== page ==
Edit to expand a little - So this is what Epic posters mean when they say there's so much to learn here, some instructor patting himself on the back for his knowledge of jargon, and implying I can't be much of a racer if I haven't read PSIA Journals and some old thread on Epic.

I'll make it a point to ask every serious race coach I run into this year about the term "reaching," and their views of its utility and universal nature. And I'll try to get some serious racers in here too to see what they say.

[ August 28, 2003, 08:13 AM: Message edited by: Ugli Pupferknick ]
post #29 of 188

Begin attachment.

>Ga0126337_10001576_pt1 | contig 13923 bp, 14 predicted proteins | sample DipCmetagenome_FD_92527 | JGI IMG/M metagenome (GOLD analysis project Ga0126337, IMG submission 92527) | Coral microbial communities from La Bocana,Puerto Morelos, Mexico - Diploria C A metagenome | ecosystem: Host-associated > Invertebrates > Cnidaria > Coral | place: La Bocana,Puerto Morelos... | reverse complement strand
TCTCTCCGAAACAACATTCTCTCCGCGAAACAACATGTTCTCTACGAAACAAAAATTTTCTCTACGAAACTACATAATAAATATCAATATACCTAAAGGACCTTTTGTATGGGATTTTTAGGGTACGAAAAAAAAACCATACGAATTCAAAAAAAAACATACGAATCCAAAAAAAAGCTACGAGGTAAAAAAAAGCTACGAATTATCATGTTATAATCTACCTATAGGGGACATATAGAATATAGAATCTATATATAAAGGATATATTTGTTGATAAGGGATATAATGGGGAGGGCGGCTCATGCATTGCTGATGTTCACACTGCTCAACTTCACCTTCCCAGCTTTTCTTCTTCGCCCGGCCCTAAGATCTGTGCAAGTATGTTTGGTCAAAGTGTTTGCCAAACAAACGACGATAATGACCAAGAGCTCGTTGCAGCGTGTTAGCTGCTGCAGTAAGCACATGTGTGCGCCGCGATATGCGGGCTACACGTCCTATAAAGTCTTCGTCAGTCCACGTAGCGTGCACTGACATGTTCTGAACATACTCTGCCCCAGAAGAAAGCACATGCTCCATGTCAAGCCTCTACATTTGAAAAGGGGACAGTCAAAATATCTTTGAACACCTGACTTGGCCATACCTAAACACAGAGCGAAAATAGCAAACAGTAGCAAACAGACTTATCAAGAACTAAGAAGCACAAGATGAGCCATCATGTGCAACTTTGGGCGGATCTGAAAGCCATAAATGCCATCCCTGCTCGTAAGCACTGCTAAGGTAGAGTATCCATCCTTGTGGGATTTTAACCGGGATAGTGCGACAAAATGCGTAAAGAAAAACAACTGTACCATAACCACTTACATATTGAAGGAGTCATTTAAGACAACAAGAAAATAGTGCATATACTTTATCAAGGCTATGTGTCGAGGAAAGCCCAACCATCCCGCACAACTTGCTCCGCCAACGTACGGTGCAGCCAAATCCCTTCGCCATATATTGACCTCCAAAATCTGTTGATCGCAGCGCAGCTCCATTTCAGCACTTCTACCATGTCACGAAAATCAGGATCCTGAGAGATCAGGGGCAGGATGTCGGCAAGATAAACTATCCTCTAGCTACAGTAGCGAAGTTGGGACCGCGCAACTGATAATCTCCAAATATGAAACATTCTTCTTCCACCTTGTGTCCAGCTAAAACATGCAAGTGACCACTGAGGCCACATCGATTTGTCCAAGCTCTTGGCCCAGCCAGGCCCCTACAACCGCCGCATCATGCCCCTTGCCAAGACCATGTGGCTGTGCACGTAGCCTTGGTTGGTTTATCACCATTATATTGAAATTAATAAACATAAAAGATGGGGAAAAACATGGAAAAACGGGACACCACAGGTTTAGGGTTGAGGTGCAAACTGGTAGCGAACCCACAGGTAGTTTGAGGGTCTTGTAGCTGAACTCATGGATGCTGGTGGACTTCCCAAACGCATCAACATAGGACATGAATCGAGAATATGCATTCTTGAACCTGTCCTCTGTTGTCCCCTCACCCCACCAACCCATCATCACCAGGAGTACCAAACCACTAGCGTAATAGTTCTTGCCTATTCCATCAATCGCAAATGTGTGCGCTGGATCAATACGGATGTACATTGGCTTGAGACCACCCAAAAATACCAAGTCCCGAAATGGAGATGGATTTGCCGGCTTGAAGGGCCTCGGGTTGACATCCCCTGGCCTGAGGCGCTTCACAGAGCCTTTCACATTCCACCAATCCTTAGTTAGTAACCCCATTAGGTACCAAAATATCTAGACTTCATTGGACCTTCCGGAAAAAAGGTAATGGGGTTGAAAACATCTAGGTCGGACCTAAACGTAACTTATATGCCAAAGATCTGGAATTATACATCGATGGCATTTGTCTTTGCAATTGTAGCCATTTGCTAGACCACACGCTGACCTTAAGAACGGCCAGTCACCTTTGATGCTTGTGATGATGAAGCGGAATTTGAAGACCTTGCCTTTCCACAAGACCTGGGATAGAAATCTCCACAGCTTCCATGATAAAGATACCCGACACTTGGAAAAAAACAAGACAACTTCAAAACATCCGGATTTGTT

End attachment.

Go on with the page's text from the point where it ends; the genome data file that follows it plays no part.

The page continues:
Thank you to all of you that provided insight. I heard of the term got it demonstrated and simply told the box thing that make sense when it is graphically explained and help to get an even flow through the turn. To me they were not very different than short radius carved turns. I was thinking about shortening a GS turn more or less simply. Something I have done since I ski on shape skis.

The explanations provided here were clear and made me grasp the concept a little better. I still will not feel easy about trying to teach it which prove that there is a difference between being able to do something and teaching it.

[ August 28, 2003, 01:42 AM: Message edited by: Frenchie ]
post #30 of 188
[ August 28, 2003, 02:03 AM: Message edited by: Frenchie ]